Several mornings ago when I went outside in the darkness, I heard an American Robin singing its spring song from the peak of the roof of the community building for our condominium complex:

Later that morning, almost home from walking up the hill and back, I heard a single Canada Goose calling.  I looked around to see where the sound was coming from and saw a Canada Goose on the roof of the building where I live.  I wondered if it could be the same one that had been on the trail the day before.  I began to wonder if something had happened to its mate.

The day before, while looking out my window overlooking Scudder Pond,  I had observed a Canada Goose guarding a section of trail over a period of several hours:

I remembered a poem I wrote in 2000, inspired by another solitary Canada Goose and thought about this year's return of the tree swallows and the red-winged blackbirds singing with all the other birds I can hear even when my windows are closed.  The American goldfinch is Washington's state bird, but I rarely see them.  Yesterday I saw an osprey high in the sky, scouting for fish in Lake Whatcom.

I remembered a few days before that when a 2-year-old boy, the son of friends of mine, looked up at me as I was walking by on the street overlooking their house.  He smiled and put his arms around himself in a hug and said, "Love you!"  With the same body language, I said, "Love you!" in return.

There is something beyond uncertainty and sorrow.


Do I contradict myself?
Very well then I contradict myself,
(I am large, I contain multitudes.)
-- Walt Whitman

When I listened to a very young Sinéad O'Connor singing at Sabine's blog on the first of May, it occurred to me that Sinéad's life, like the lives of so many people I respect, has shown that she "contains multitudes."  This song of hers is dear to my heart:

At the beginning of the stay-at-home order in Washington State, I began revisiting my entire cassette and CD collection of music by Bob Dylan from 1962 to 2016.  The last vinyl Bob Dylan album I bought was in 1988.  I no longer have a turntable, but I still have the complete collection of his vinyl albums from 1962 to 1988.  My cassette and CD collection is not complete but is close, with nothing missing after 1979.

My perception is that when I say that I like Bob Dylan music, it is assumed I am referring to his music from the 1960s and early 1970s.  My favorite Bob Dylan album is "Love and Theft" which was released on September 11, 2001.  There are plenty of Bob Dylan songs that I can do without, but throughout his career are songs that together carry the full range of human experience and have been lifelines for me, assuring me that I am never alone.  I love listening to covers of Bob Dylan songs on YouTube by young people who are just discovering him.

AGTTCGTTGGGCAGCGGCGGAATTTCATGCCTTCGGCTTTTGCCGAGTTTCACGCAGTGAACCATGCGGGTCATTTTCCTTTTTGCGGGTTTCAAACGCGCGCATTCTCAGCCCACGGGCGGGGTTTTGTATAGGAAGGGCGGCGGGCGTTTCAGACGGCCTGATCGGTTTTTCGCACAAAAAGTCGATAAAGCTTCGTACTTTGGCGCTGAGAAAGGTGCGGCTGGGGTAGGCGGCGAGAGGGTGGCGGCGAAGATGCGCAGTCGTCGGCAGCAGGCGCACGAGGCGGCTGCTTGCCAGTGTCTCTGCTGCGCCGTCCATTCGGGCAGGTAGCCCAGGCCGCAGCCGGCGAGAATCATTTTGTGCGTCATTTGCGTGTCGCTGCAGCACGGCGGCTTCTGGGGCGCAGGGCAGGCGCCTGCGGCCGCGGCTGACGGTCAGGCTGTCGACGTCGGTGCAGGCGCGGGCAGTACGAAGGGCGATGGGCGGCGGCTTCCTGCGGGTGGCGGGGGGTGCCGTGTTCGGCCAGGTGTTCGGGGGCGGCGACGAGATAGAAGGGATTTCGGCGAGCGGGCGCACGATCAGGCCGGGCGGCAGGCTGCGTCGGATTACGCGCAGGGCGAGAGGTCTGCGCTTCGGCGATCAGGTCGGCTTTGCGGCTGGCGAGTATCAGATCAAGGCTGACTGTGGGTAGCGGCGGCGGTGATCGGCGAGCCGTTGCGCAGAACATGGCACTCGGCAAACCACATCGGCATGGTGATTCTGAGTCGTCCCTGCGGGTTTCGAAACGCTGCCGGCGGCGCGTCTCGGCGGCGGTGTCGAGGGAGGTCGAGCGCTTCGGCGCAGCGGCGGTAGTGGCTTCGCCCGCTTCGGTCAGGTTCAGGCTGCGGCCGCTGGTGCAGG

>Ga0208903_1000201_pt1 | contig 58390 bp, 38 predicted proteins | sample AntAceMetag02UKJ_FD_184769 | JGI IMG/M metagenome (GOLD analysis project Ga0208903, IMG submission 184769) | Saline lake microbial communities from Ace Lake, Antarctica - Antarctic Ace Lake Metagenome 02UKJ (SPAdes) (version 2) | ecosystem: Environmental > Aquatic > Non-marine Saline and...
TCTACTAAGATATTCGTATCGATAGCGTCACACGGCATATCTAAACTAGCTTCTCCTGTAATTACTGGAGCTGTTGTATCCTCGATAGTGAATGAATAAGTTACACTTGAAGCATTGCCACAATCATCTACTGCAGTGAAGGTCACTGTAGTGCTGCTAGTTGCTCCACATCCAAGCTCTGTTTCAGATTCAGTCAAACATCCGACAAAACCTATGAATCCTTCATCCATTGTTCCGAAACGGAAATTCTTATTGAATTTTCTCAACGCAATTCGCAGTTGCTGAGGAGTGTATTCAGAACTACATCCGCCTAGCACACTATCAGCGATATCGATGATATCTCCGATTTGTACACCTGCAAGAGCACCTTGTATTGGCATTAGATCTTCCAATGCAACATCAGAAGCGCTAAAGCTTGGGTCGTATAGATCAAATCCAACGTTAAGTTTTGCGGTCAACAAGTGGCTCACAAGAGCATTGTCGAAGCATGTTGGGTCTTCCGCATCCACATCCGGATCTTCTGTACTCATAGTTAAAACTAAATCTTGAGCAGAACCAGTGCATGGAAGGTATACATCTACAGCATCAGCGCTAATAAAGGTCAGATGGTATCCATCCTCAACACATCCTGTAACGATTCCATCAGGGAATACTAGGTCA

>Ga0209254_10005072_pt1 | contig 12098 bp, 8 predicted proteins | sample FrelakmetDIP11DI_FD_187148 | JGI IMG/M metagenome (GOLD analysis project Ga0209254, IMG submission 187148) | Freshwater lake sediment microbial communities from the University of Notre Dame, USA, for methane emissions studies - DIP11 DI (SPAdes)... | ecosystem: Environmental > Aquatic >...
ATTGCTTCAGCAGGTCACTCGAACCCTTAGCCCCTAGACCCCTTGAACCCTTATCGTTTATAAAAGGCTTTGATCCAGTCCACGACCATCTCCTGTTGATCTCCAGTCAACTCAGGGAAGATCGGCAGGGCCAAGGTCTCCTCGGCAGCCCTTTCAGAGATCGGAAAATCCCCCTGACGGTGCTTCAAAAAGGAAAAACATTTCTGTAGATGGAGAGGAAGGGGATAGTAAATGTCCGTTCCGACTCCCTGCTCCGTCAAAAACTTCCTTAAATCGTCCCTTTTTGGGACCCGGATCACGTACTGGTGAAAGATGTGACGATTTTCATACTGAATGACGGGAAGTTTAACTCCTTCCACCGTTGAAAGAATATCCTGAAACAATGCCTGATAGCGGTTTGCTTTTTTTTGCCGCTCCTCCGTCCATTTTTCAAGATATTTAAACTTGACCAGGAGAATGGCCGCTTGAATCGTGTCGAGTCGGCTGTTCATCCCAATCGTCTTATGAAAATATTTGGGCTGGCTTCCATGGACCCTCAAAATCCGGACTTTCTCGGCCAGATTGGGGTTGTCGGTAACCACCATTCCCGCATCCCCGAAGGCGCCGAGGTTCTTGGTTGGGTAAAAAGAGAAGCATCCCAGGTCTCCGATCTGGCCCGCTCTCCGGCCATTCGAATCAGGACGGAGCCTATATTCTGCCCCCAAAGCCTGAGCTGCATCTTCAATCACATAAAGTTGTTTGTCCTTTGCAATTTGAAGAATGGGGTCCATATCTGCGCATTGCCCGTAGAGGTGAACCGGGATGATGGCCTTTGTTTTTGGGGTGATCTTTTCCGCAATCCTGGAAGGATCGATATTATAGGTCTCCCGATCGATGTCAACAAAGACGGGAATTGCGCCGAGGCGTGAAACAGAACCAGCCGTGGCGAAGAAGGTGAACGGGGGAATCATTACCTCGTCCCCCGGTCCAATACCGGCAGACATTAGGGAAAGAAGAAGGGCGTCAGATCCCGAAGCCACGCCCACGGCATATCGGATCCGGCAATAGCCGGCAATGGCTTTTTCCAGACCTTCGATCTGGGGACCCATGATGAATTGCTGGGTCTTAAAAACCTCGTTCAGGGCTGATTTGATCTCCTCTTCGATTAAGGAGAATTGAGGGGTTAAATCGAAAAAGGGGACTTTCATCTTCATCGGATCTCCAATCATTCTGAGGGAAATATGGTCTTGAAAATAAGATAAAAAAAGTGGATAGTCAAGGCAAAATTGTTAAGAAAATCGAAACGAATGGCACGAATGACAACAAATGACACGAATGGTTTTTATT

That Bob Dylan "contains multitudes" is what I have seen so far in revisiting his first 30 years of songs.  In 1991, he released Volume 3 of the bootleg series.  After the songs on "Love and Theft," those 3 CDs are next on my list of songs that are well worth revisiting.  I'm listening to songs now that I first heard when I was in my early 40s.

Call me any name you like, I will never deny it
But farewell, Angelina, the sky is erupting, I must go where it's quiet
(lyrics by Bob Dylan from "Farewell Angelina")


From Ocean Vuong:

I grew up right in the shadow of 9/11. It created something very interesting, because we were essentially the last generation to play outside thoroughly. Things like tag and manhunt, those things were gone overnight. I saw it with my own eyes. Our nation became a nation that dictated fear through colors: today is red; tomorrow is orange; yellow alert.


I think so. But I think all religions have this — outside of all of the orthodoxy and the rigor of ceremonies, at the center of it is trying to remind us that we will die; and how do we live a life worthwhile of our breath? And I think, thinking about death and thinking about what we do towards it, around it, helps me center myself in such a chaotic space. And I do think it’s part of my own nurturing of my own mental health.


“The poem, like the fire escape, as feeble and thin as it is, has become my most concentrated architecture of resistance. A place where I can be as honest as I need to — because the fire has already begun in my home, swallowing my most valuable possessions — and even my loved ones. My uncle is gone. I will never know exactly why. But I still have my body and with it these words, hammered into a structure just wide enough to hold the weight of my living. I want to use it to talk about my obsessions and fears, my odd and idiosyncratic joys. I want to leave the party through the window and find my uncle standing on a piece of iron shaped into visible desperation, which must also be (how can it not?) the beginning of visible hope. I want to stay there until the building burns down. I want to love more than death can harm. And I want to tell you this often: That despite being so human and so terrified, here, standing on this unfinished staircase to nowhere and everywhere, surrounded by the cold and starless night — we can live. And we will.”